As I leaned into the turn, the car naturally moved closer to the wall. I felt the urge to look, but my instructor reminded me: “Put your focus on where you want to go.”
As I shifted my focus to the left, I could see the inner rim of the track and the next point in the turn, and instantly the car moved away from the wall!
So lesson one for driving a car, and achieving success: Keep your focus on where you want to go, not where you are afraid you’ll end up.
2) Your Perspective Changes with the View
I was about to head off to college, and had saved enough money to buy my first car, a Datsun B210. I loved that little car! Although I knew how to drive, my grandfather wanted to give me a few grandfatherly tips since he was about to send his beloved granddaughter off to college in that little car.
I could sense the driving lesson was bigger than safety 101, and any time spent with my grandpa was always a good investment, so I eagerly obliged.
We got into the car, and he talked to me about the basics: the importance of the seat belt, to keep the radio noise at safe levels, all of that kind of stuff.
But then, as we were driving down the highway he said, “I want to show you something. Do you notice how big the windshield is?
I said, “Yes. So…”
He followed, “If you knew where you wanted to go, would you use the windshield or the other mirrors?”
“The windshield, Gramps. That’s the only way to see where I am going.”
He said, “Good. Now look in the rearview mirror. What do you see?”
I was getting a little nervous, because cars were whizzing past me, and I wasn’t totally comfortable yet driving on the highway.
“I see stuff behind me. What’s the point, Gramps?”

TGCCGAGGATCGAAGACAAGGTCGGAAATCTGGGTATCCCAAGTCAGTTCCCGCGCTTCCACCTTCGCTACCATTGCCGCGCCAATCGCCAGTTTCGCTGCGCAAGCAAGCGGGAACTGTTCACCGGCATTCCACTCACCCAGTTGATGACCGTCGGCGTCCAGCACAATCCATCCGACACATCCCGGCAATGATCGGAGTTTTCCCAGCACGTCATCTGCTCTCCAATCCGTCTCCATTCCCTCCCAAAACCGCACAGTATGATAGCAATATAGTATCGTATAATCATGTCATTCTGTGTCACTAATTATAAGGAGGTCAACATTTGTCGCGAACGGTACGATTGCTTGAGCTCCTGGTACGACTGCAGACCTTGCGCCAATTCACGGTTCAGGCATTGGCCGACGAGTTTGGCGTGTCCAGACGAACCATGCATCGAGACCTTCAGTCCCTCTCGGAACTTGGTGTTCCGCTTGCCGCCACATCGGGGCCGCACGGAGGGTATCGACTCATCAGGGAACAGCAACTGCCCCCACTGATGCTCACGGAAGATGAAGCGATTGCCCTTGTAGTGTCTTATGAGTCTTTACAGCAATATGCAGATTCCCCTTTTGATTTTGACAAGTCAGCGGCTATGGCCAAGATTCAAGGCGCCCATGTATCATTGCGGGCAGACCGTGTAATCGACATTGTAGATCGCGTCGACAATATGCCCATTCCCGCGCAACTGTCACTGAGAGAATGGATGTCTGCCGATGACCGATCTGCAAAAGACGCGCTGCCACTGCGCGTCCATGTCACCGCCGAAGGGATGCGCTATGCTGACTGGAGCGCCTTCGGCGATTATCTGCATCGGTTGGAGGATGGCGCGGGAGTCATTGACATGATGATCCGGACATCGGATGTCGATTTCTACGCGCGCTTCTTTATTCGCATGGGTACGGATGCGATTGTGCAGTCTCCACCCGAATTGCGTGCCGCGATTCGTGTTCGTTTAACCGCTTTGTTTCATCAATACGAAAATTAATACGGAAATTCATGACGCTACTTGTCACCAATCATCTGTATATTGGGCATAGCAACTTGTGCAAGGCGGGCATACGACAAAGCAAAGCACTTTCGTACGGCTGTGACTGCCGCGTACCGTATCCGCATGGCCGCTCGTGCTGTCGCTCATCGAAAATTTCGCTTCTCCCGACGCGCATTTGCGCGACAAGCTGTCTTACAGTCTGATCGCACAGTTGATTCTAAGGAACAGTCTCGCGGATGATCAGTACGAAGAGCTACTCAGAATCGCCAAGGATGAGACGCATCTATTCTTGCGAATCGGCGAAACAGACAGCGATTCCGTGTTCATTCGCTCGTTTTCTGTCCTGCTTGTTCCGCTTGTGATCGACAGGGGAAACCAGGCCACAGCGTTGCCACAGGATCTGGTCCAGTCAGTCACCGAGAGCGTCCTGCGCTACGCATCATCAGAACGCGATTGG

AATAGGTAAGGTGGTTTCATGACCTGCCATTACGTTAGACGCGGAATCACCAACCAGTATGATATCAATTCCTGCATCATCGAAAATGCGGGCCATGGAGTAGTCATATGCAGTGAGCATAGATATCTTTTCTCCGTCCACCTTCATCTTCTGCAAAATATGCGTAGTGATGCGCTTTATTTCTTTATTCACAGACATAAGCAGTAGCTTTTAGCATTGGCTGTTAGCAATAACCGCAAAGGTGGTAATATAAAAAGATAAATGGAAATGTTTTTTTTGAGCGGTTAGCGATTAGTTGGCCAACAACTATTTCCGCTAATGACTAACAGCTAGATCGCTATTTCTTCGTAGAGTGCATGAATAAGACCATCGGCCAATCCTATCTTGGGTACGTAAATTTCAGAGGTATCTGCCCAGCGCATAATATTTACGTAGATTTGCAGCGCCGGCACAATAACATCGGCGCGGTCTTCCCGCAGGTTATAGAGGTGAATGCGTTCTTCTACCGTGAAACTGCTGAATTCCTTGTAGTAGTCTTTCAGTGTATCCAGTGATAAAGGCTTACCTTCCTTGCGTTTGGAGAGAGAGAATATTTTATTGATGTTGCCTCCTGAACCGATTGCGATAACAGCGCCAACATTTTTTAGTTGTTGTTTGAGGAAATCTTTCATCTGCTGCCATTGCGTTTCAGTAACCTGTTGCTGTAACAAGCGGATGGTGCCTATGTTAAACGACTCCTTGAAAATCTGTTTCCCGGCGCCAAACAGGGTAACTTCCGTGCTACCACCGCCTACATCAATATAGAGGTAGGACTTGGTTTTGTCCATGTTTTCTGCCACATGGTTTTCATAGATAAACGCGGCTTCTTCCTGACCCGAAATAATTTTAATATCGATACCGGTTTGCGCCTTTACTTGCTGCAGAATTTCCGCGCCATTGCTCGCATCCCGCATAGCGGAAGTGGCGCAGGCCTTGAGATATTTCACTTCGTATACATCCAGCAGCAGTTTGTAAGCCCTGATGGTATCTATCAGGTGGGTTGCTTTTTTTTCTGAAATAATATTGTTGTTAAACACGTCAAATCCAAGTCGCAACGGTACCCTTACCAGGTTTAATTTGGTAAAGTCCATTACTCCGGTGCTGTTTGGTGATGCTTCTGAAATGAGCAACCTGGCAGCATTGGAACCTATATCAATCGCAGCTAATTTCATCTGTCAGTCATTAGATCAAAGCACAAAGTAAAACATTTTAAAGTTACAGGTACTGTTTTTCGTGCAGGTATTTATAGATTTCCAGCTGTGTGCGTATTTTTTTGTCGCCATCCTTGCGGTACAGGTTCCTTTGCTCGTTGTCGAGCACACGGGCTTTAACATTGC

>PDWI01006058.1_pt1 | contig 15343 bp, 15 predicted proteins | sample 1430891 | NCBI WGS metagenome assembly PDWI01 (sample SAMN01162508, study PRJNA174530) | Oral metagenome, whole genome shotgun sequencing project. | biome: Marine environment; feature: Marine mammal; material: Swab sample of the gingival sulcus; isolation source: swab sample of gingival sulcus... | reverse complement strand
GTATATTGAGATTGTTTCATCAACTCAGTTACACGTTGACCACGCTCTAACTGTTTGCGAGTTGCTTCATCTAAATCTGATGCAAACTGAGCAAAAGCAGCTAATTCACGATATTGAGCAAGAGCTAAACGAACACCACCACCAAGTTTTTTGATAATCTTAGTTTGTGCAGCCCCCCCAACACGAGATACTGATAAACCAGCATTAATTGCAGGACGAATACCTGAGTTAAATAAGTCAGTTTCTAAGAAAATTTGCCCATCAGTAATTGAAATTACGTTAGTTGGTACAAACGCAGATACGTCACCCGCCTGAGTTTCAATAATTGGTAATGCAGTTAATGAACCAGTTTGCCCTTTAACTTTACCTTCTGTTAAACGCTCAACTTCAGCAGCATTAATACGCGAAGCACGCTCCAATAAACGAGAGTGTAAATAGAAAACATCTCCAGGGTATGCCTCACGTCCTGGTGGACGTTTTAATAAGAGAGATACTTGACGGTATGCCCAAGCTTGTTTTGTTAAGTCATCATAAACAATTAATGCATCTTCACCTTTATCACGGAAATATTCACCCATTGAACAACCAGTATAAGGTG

“Stay with me. Now look in the side view mirrors. What do you see?
“I see the stuff behind me, and the cars that are passing me.”
He pressed, “Does the stuff behind you look the same?”
I responded, still not getting it. “Yes. Well…No, actually, it doesn’t. It’s from a different perspective.”
He said, “Great, pull over for a second.”
And then he grabbed my face and made me look him straight in the eyes, with his steel blue eyes piercing my soul.
“Terri, driving a car is the same as achieving success. The first step is to spend more time looking out the windshield at where you want to go.
The second step is to occasionally look at the smaller rearview mirror to remind yourself where you’ve been. The key is to not spend too much time there, because where you’ve been is behind you.
But the third key is to also view your past from a new perspective. The past won’t guide you to where you want to go, but if you use the side view mirrors, you’ll gain a different perspective on your past, and it will help you navigate both where you want to go, and anything blocking you from getting there.”
And, with that perspective, I headed off to college with new found wisdom on how to achieve success:
1) Spend more time looking forward, at where you want to go, then looking back at the past.
2) Occasionally, check the rear-view mirror to remind yourself where you’ve been, but more importantly, how far you’ve come.
3) Use the side view mirrors to look at the past from a different perspective, and to observe what’s passing you by, WITHOUT taking your eyes off of where you’re going.
Success is like driving a car. And, just as my love affair with luxurious, fast cars, so it is with success. I prefer ridiculous abundance, and I want it fast. Unfortunately, success doesn’t always show up that way, but the key is to remember to “look where you want to go.”